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2020 Virginia elections

From Wikipedia, the free encyclopedia

Virginia state elections in 2020 was held on Tuesday, November 3, 2020. With the exception of its Democratic Party presidential primary election held on March 3, 2020 (its Republican Party presidential primary was cancelled by the state party),[1] its primary elections were held on June 23 of that year.[2]

In addition to the U.S. presidential race, Virginia voters will elect their Class II U.S. Senator and all of its seats to the House of Representatives.There are also two ballot measures which will be voted on.[2]

The state deadline for voter registration was extended for two extra days "after a severed fiber-optic cable kept voters from registering online" on October 13.[3]

To vote by mail, registered Virginia voters must request a ballot by October 23 (remotely) or by October 31, 2020 (in-person).[4] As of early October some 1,562,706 voters have requested mail ballots.[5]

Federal offices

President of the United States

Virginia has 13 electoral votes in the Electoral College.

United States Senate

United States House of Representatives

There are 10 U.S. Representatives in Virginia that will be up for election. Another seat is open after the incumbent, Denver Riggleman, lost renomination in its Republican convention.[6] Republican primary conventions were held instead of primaries at differing dates for each district.[6][7]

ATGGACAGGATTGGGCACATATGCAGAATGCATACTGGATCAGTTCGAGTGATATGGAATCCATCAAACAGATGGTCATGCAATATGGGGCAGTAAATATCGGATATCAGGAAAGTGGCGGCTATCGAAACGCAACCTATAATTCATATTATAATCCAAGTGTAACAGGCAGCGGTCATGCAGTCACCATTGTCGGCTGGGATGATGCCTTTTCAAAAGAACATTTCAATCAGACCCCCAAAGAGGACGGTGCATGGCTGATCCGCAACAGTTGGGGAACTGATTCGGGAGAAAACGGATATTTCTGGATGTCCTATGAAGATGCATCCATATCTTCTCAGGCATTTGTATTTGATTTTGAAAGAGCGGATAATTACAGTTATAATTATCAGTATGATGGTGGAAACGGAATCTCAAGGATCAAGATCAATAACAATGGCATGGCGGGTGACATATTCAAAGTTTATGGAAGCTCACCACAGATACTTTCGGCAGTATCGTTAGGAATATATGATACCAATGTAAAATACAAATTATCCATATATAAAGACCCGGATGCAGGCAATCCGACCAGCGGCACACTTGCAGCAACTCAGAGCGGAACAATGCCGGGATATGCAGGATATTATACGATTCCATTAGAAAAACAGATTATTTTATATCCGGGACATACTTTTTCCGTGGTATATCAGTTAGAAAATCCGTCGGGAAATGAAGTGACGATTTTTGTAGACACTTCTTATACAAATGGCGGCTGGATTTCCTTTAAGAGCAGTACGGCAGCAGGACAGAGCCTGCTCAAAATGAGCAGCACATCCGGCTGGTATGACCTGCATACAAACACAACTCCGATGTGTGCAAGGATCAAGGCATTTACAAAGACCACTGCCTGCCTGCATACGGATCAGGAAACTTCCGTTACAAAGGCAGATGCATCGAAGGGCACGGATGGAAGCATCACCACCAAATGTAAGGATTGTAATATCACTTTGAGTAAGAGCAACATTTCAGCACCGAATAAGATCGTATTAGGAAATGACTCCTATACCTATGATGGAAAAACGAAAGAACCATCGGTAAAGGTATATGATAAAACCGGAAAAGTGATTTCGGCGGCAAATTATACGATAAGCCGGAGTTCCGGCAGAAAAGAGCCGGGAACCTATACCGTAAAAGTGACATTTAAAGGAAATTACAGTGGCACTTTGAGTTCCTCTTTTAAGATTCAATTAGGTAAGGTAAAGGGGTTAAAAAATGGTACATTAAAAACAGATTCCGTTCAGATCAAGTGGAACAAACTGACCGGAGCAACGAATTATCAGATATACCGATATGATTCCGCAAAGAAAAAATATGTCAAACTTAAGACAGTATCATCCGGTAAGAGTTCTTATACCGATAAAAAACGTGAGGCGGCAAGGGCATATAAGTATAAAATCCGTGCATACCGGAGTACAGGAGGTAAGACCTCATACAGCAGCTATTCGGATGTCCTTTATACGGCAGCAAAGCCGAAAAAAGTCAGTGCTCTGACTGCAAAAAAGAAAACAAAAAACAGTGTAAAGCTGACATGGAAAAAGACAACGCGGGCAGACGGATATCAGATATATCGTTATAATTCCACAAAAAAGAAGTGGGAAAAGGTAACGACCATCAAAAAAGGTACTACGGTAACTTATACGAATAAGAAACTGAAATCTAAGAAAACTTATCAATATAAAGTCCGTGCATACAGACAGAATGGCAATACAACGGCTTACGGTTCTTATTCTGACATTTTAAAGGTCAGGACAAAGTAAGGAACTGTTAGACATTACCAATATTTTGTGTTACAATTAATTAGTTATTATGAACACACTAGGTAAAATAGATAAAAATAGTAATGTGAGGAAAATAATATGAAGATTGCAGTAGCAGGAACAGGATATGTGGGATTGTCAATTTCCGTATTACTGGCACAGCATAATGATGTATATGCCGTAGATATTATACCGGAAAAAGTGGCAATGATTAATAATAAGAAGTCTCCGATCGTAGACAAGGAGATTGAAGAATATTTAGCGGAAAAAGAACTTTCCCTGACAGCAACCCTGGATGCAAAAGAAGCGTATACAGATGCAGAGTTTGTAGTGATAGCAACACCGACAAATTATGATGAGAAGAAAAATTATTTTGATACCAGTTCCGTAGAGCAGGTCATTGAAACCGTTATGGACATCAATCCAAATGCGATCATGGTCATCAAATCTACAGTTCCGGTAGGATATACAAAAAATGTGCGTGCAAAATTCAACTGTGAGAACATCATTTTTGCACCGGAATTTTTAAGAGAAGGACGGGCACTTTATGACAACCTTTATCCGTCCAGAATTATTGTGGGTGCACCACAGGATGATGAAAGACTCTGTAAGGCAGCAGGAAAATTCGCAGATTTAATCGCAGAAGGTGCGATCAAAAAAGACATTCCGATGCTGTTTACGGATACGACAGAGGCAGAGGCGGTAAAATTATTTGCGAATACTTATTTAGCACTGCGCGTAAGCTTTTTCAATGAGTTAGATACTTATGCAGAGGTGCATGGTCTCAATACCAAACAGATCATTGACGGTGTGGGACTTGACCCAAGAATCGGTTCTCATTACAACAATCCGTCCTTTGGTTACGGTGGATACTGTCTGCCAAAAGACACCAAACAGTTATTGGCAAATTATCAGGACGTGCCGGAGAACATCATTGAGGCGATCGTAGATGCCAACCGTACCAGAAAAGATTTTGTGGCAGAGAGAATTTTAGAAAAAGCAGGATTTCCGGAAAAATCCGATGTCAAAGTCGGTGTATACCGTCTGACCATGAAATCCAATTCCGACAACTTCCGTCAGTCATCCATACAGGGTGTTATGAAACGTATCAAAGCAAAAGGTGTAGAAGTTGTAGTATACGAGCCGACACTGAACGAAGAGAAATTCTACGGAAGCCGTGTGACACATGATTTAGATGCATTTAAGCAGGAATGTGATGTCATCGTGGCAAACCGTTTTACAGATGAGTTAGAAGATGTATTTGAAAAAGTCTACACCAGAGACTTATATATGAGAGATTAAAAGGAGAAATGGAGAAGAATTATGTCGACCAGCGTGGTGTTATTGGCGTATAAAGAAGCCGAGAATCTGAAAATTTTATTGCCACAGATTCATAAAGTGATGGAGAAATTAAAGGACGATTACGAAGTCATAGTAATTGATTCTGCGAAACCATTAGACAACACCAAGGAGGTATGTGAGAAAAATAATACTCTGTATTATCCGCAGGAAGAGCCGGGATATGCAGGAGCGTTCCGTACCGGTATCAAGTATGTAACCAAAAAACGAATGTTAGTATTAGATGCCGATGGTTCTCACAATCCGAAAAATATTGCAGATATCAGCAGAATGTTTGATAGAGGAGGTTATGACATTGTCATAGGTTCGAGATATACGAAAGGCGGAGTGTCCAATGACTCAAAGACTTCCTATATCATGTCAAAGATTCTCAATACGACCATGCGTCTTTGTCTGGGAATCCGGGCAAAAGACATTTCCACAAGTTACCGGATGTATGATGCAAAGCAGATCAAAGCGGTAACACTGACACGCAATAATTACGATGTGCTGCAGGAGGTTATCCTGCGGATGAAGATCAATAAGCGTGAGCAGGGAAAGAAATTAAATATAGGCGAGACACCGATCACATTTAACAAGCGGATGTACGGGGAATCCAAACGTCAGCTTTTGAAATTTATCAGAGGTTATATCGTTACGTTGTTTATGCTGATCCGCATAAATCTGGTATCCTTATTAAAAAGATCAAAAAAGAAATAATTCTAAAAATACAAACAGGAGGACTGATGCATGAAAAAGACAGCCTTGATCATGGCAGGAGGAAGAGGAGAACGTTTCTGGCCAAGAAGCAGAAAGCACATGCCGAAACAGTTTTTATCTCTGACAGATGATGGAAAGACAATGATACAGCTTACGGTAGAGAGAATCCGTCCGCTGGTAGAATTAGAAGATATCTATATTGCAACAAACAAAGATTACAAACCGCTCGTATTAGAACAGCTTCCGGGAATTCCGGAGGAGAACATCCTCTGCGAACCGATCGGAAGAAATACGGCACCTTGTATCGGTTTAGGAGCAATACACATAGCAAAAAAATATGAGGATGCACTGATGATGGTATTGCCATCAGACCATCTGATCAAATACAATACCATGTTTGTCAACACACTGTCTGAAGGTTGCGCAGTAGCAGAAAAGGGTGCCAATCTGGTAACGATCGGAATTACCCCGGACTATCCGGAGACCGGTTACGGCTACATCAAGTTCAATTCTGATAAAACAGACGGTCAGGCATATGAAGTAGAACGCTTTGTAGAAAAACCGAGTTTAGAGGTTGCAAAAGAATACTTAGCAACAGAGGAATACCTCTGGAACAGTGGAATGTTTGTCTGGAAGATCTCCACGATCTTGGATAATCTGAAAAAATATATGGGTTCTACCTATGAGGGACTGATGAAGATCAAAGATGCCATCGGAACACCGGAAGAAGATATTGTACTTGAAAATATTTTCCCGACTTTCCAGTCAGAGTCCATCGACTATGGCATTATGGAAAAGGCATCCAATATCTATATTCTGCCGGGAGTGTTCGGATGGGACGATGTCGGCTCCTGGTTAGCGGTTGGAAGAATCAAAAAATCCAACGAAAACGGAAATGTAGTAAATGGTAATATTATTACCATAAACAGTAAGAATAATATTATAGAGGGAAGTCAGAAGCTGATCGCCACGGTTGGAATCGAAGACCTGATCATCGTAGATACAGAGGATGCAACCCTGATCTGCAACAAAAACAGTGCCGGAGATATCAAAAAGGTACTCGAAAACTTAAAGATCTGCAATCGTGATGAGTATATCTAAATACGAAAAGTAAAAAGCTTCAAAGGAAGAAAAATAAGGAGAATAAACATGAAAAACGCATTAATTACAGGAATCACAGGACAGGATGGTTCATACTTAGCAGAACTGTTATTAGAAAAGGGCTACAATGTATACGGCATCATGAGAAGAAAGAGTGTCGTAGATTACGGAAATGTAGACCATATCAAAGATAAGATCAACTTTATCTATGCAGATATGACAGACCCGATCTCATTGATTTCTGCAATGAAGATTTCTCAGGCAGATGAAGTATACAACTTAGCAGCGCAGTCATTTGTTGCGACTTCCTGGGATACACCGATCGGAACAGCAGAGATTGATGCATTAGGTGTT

Ballot measures

Question 1

Question 1, Redistricting Commission is to amend the state constitution so that the redistricting process for federal and local elections is no longer left to the state legislature but instead delegated to a commission selected by a panel of judges largely selected by majority and minority party leaders in the state legislature.[8] The initiative is supported by both Democrats and Republicans and has the support of the Virginia AARP and ACLU.[9] It is opposed by the state Democratic Party[10] and some elected Democrats[9] on the grounds that it would give inordinate power to the judges tasked with selecting citizens for the commission and that the system would not guarantee the representation of minorities on the commission.[11][12]

In August 2020, Former Virginia Democratic Chairman and candidate for Lieutenant Governor in 2021 Paul Goldman wrote a letter to the Virginia Department of Elections, arguing the wording of the question was misleading.[13] The Virginia Supreme Court rejected this challenge saying that the Department of Elections must put the question on the ballot with the wording agreed to by the legislature. [14]

Question 2

Question 2
November 3, 2020

Should an automobile or pickup truck that is owned and used primarily by or for a veteran of the United States armed forces or the Virginia National Guard who has a one hundred percent service-connected, permanent, and total disability be free from state and local taxation?
Results
Response
Votes %
Yes 3,713,771 85.99%
No 605,216 14.01%
Total votes 4,318,987 100.00%